This study assessed the technical (tangible) and functional (human interaction) quality of services in a first‐class international health resort and related these to…

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2584

Abstract

This study assessed the technical (tangible) and functional (human interaction) quality of services in a first‐class international health resort and related these to service management effectiveness. Service management is effective when customers judge the overall service quality to be good, they are highly satisfied, they are willing to recommend the firm to others and they intend to re‐purchase or are predisposed to purchase additional services from the firm. The technical and functional aspects of services quality and their relation to service management effectiveness, were found to be different between the core and supplementary services, between customers and service personnel and between customers with and without experience. The results support the statement that competitive advantage in this industry can be obtained by improving the functional aspects of services management, by better performance of supplementary services and by reducing the gap in perceptions between customers and contact personnel.

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Managing Service Quality: An International Journal, vol. 9 no. 1
Type: Research Article
ISSN: 0960-4529

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Article
Publication date: 1 June 1998

Banwari Mittal and Walfried M. Lassar

One of the most unexamined assumptions marketing firms have made in recent years is that satisfaction alone will guarantee customer loyalty. Our research questions this…

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16742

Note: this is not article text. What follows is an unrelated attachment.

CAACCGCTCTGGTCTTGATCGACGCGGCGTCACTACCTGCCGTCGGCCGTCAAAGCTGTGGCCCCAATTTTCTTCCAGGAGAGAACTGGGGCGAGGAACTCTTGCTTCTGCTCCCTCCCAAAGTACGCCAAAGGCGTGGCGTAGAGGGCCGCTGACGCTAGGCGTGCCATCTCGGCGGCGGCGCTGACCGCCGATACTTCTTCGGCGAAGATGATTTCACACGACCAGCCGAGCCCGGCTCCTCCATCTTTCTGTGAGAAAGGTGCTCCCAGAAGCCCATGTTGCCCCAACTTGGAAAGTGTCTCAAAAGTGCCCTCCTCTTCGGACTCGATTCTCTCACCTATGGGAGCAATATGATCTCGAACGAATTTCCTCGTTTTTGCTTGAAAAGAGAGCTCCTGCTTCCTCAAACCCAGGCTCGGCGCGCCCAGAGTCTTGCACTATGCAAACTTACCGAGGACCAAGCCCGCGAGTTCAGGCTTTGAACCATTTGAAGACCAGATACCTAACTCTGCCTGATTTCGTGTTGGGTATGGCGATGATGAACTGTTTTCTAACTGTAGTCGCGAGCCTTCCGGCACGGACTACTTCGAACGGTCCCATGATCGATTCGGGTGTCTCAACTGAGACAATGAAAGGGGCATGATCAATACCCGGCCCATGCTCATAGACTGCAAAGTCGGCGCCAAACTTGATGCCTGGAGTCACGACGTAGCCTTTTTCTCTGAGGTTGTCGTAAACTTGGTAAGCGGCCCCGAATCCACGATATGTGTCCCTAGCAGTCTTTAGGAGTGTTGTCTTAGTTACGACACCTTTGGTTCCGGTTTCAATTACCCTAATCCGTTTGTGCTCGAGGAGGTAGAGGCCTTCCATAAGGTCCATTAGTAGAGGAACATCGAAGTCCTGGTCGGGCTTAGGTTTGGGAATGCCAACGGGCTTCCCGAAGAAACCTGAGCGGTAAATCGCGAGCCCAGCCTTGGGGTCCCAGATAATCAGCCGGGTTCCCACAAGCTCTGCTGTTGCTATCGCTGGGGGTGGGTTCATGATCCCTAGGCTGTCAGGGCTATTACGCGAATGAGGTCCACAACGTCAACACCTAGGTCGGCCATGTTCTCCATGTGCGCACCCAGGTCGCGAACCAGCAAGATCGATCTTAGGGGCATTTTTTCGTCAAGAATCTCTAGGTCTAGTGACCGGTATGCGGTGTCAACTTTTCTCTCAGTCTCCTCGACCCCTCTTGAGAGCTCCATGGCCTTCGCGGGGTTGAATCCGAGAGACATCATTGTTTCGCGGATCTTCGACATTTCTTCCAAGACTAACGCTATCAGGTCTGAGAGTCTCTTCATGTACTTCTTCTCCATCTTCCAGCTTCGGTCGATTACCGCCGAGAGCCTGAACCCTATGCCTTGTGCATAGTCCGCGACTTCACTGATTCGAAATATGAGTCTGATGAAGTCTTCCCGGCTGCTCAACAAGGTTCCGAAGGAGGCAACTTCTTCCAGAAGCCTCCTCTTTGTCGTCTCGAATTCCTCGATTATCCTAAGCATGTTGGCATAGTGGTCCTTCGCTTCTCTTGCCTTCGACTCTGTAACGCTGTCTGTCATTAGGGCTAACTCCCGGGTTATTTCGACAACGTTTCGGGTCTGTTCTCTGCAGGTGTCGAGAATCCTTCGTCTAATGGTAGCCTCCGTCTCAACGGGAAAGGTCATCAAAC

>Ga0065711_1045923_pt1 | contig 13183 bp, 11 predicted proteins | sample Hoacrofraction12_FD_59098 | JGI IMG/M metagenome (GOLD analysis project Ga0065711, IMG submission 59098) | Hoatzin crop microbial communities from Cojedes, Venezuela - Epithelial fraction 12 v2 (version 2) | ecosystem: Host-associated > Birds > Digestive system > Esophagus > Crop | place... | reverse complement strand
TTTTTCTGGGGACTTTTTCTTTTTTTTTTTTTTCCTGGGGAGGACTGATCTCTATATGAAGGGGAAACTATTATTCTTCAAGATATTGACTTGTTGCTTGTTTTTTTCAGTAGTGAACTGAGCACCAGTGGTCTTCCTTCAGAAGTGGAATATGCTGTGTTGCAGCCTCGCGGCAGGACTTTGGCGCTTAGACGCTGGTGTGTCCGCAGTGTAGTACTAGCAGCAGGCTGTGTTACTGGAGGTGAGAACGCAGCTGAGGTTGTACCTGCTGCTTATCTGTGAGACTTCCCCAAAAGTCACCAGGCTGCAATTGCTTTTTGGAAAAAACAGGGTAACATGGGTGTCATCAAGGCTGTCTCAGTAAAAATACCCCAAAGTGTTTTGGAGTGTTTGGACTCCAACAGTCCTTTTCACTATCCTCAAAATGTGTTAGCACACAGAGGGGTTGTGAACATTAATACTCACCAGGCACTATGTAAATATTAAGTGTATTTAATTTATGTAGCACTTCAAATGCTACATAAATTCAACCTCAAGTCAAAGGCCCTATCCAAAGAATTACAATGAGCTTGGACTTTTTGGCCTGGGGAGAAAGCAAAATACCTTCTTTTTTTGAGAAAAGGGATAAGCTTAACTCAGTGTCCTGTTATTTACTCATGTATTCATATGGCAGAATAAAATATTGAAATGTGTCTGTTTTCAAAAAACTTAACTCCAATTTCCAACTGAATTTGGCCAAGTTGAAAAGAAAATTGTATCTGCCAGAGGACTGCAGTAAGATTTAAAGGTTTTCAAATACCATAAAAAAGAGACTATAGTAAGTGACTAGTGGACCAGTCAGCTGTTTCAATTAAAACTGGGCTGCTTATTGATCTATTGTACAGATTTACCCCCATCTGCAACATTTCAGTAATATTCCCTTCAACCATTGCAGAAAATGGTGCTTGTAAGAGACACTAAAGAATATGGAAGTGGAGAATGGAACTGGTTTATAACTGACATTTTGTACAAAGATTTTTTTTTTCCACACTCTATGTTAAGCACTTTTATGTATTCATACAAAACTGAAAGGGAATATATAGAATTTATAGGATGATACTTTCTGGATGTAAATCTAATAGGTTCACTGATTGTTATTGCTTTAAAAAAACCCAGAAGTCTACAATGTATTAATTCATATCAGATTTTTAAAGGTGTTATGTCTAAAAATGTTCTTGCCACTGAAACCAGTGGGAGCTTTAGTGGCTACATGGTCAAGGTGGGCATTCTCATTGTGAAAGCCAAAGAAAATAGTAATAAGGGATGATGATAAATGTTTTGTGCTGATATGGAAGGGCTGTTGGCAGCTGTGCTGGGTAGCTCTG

Abstract

One of the most unexamined assumptions marketing firms have made in recent years is that satisfaction alone will guarantee customer loyalty. Our research questions this assumption. We explored the correspondence between customer satisfaction and loyalty, and found as many as half of the “satisfied” customers to be predisposed to switching service suppliers. This satisfaction‐loyalty gap reflects the fact that different components of service quality drive satisfaction versus loyalty. Satisfaction is driven more by “technical quality” (the quality of the work performed) than by “functional quality” (how the service work was delivered); however, once satisfaction is achieved, loyalty is driven more by functional than by technical quality. This is the pattern of influence for a “low contact” (where customers’ direct contact with service providers is absent or marginal) service. For a “high contact” service, the pattern of influence is exactly the reverse. Of significant importance to service managers, the paper explains the dynamics of loyalty versus satisfaction and derives their managerial implications.

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Journal of Services Marketing, vol. 12 no. 3
Type: Research Article
ISSN: 0887-6045

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Article
Publication date: 1 August 2004

Gi‐Du Kang and Jeffrey James

Service quality researchers to date have paid scant attention to the issue of the dimensions of service quality. Much of the earlier work accepted the content measured by…

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34796

Abstract